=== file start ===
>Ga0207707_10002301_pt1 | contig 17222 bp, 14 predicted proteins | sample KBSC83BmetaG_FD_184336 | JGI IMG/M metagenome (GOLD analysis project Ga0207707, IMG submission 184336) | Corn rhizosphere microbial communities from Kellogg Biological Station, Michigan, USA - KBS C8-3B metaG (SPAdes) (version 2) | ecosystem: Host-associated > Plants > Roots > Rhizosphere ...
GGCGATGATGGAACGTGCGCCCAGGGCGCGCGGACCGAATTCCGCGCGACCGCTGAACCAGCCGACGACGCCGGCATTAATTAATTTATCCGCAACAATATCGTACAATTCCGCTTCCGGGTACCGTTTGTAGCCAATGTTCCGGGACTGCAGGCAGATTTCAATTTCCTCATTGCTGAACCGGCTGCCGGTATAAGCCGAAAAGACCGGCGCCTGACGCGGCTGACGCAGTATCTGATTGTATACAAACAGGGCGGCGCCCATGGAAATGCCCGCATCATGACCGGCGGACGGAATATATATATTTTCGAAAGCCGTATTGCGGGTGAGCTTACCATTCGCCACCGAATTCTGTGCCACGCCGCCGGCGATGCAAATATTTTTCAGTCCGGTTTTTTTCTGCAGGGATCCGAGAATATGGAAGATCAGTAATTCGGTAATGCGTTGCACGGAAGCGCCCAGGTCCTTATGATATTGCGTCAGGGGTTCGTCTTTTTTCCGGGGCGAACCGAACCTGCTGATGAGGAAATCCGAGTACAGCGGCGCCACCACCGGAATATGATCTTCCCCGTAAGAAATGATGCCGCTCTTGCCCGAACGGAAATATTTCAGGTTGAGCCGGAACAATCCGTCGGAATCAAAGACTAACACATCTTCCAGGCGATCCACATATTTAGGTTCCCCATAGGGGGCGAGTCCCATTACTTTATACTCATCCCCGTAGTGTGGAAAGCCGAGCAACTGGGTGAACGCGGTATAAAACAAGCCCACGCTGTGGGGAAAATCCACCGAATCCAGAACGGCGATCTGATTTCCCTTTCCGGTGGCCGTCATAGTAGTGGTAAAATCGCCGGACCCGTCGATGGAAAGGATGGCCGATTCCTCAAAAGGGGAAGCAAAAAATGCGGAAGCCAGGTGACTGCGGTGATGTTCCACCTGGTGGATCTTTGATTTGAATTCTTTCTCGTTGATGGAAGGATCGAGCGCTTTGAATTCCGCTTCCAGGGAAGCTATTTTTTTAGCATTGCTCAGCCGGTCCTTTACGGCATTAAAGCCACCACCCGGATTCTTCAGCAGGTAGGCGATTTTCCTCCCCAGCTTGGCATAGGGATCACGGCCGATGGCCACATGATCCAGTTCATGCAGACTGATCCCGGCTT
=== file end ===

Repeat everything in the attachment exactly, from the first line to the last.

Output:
>Ga0207707_10002301_pt1 | contig 17222 bp, 14 predicted proteins | sample KBSC83BmetaG_FD_184336 | JGI IMG/M metagenome (GOLD analysis project Ga0207707, IMG submission 184336) | Corn rhizosphere microbial communities from Kellogg Biological Station, Michigan, USA - KBS C8-3B metaG (SPAdes) (version 2) | ecosystem: Host-associated > Plants > Roots > Rhizosphere ...
GGCGATGATGGAACGTGCGCCCAGGGCGCGCGGACCGAATTCCGCGCGACCGCTGAACCAGCCGACGACGCCGGCATTAATTAATTTATCCGCAACAATATCGTACAATTCCGCTTCCGGGTACCGTTTGTAGCCAATGTTCCGGGACTGCAGGCAGATTTCAATTTCCTCATTGCTGAACCGGCTGCCGGTATAAGCCGAAAAGACCGGCGCCTGACGCGGCTGACGCAGTATCTGATTGTATACAAACAGGGCGGCGCCCATGGAAATGCCCGCATCATGACCGGCGGACGGAATATATATATTTTCGAAAGCCGTATTGCGGGTGAGCTTACCATTCGCCACCGAATTCTGTGCCACGCCGCCGGCGATGCAAATATTTTTCAGTCCGGTTTTTTTCTGCAGGGATCCGAGAATATGGAAGATCAGTAATTCGGTAATGCGTTGCACGGAAGCGCCCAGGTCCTTATGATATTGCGTCAGGGGTTCGTCTTTTTTCCGGGGCGAACCGAACCTGCTGATGAGGAAATCCGAGTACAGCGGCGCCACCACCGGAATATGATCTTCCCCGTAAGAAATGATGCCGCTCTTGCCCGAACGGAAATATTTCAGGTTGAGCCGGAACAATCCGTCGGAATCAAAGACTAACACATCTTCCAGGCGATCCACATATTTAGGTTCCCCATAGGGGGCGAGTCCCATTACTTTATACTCATCCCCGTAGTGTGGAAAGCCGAGCAACTGGGTGAACGCGGTATAAAACAAGCCCACGCTGTGGGGAAAATCCACCGAATCCAGAACGGCGATCTGATTTCCCTTTCCGGTGGCCGTCATAGTAGTGGTAAAATCGCCGGACCCGTCGATGGAAAGGATGGCCGATTCCTCAAAAGGGGAAGCAAAAAATGCGGAAGCCAGGTGACTGCGGTGATGTTCCACCTGGTGGATCTTTGATTTGAATTCTTTCTCGTTGATGGAAGGATCGAGCGCTTTGAATTCCGCTTCCAGGGAAGCTATTTTTTTAGCATTGCTCAGCCGGTCCTTTACGGCATTAAAGCCACCACCCGGATTCTTCAGCAGGTAGGCGATTTTCCTCCCCAGCTTGGCATAGGGATCACGGCCGATGGCCACATGATCCAGTTCATGCAGACTGATCCCGGCTT